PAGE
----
Israel Wants to Build Railroad for Arabs Linking Gaza to Judea

If you thought the Oslo Accords were dead, take another look: One of its oddities was the idea of providing "safe passage" between Gaza and Judea for PA Arabs. Previously shelved, the plan is back.

Contact Editor
Scott Shiloh, | updated: 18:58

One of the many provisions in the Oslo Accords that were never implemented was an idea known as “safe passage.” Safe Passage meant that Israel would provide the Arabs of the Palestinian Authority with an overland route - approximately 25 miles - through Israel’s pre-1967 boundaries, allowing them to travel freely with a minimum of restrictions, between the coastal Gaza region and Judea, south of Jerusalem.

The idea was fraught with major logistical problems, particularly the issue of how to prevent the Arabs from driving off the road and into the heart of Israel. The authors of the Oslo agreement were worried then about car thieves, job seekers without permit, and the possibility of providing safe passage for suicide bombers. They believed that if something went wrong, the idea could be safely shelved and implemented at a later date.

The upsurge in suicide bombings that began shortly after the Oslo accords were signed and the subsequent Oslo war that took over 1200 Israeli lives seemed to put the idea of safe passage permanently on hold.

Until now. The PA reportedly has conditioned its cooperation on implementing the withdrawal and expulsion of Jews from Gaza and northern Samaria on implementing the safe passage provisions of the Oslo accords.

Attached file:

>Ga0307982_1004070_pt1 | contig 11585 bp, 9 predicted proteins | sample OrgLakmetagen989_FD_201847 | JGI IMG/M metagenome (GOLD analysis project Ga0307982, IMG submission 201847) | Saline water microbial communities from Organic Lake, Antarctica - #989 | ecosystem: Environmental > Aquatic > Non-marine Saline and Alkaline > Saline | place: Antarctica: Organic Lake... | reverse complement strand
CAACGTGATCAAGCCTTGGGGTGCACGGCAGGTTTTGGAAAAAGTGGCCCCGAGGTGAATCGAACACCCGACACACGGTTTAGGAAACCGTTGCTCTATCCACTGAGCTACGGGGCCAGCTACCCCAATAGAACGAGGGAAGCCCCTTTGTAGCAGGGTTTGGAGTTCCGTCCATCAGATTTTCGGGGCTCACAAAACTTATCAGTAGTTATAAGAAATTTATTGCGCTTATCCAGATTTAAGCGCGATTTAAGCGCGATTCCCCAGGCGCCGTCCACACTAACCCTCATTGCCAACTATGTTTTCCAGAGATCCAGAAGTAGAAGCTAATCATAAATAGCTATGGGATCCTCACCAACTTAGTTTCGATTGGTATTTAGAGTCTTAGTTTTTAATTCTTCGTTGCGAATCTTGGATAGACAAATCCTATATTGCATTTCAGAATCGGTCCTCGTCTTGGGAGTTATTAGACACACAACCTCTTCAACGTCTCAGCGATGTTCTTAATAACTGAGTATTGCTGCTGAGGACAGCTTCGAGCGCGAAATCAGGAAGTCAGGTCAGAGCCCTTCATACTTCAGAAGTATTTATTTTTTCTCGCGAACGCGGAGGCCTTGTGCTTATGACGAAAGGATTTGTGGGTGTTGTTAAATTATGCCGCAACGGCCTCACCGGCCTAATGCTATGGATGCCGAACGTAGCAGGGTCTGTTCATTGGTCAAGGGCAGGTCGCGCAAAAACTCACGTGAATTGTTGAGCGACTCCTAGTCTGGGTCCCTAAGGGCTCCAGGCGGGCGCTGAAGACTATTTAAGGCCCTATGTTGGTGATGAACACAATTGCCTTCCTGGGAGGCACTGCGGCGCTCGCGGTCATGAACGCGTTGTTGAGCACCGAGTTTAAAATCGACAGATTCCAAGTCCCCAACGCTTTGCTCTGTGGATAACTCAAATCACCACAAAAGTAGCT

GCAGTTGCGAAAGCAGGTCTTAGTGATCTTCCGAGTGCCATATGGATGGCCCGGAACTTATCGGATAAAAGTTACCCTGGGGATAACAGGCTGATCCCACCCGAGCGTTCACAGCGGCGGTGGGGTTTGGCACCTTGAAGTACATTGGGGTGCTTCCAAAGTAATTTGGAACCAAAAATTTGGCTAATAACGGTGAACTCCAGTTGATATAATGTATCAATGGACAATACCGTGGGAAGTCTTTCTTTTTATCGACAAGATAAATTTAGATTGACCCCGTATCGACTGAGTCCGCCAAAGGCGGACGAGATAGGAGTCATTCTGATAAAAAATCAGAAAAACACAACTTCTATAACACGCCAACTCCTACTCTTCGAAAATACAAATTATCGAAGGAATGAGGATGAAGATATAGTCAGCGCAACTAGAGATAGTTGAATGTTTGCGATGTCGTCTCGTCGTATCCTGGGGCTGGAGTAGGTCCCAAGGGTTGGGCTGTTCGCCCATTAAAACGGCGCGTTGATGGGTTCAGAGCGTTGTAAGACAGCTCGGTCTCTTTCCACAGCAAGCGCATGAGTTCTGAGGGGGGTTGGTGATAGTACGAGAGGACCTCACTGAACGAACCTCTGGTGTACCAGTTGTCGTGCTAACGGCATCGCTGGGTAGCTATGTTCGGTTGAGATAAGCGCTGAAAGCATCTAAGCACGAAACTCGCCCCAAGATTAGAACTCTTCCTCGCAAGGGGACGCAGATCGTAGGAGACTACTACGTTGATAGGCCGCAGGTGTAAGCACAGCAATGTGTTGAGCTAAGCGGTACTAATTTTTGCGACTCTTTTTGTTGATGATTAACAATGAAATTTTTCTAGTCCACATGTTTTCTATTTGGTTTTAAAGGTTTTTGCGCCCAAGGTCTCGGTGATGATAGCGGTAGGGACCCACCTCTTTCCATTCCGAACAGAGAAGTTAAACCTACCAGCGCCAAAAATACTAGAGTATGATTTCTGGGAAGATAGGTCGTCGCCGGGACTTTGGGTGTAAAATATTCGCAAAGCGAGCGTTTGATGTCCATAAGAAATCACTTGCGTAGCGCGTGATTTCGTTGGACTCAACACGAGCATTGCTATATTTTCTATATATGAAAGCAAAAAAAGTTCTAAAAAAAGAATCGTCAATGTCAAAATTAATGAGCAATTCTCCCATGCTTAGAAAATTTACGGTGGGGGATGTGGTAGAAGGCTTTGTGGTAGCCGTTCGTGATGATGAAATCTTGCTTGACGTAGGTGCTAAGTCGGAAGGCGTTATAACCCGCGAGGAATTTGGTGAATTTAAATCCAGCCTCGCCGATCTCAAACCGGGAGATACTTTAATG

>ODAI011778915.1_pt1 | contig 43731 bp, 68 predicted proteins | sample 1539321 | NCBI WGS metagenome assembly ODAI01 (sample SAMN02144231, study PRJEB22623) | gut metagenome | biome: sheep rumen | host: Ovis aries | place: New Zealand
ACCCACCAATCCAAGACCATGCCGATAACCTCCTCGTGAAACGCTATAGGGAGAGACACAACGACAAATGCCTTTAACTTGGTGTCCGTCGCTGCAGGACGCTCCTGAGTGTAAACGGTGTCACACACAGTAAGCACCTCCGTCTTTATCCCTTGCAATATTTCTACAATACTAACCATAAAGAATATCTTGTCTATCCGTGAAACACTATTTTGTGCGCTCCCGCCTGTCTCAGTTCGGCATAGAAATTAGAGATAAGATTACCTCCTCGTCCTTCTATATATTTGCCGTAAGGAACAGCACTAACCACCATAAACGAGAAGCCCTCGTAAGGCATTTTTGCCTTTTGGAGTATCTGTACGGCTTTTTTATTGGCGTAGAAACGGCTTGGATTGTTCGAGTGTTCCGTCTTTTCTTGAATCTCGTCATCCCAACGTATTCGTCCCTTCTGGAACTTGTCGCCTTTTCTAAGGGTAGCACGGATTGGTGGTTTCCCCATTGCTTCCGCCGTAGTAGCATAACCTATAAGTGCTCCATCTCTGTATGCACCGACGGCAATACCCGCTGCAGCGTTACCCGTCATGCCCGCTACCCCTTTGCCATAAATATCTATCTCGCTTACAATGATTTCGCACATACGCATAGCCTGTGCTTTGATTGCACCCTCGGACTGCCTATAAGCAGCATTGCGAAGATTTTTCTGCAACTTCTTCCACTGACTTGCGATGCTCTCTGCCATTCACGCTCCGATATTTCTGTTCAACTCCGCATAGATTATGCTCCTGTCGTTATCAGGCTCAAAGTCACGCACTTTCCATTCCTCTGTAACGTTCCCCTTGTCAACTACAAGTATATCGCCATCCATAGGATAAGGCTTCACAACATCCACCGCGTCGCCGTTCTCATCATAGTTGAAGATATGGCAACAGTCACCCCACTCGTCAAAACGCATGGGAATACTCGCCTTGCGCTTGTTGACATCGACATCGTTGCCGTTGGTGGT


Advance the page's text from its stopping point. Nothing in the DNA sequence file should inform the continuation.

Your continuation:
Israel and representatives of the Palestinian Authority on Tuesday announced an agreement to create a land link between Gaza and Judea and Samaria, in order to implemen the safe passage concept.

Under the agreement, Israeli security forces would start escorting convoys of Arab vehicles from Judea, Samaria, and Gaza along the regular routes linking the two areas.

At a later stage, Israel has proposed replacing the use of its roads with a rail link that would connect Gaza with the Tarkumiyah checkpoint west of Hebron. Israeli officials have already approached the World Bank with a request to finance the line, which is expected to cost $175 million.

The World Bank, however, has suggested building a four-lane highway sunken into a five-meter wide trench. Israelis would be able to cross the highway via overpasses that would be built at various intervals over the trench. The estimated cost of this project, which effectively dissects Israel into two parts, is only $130 million. The World Bank also believes it would be easier to operate than a rail line.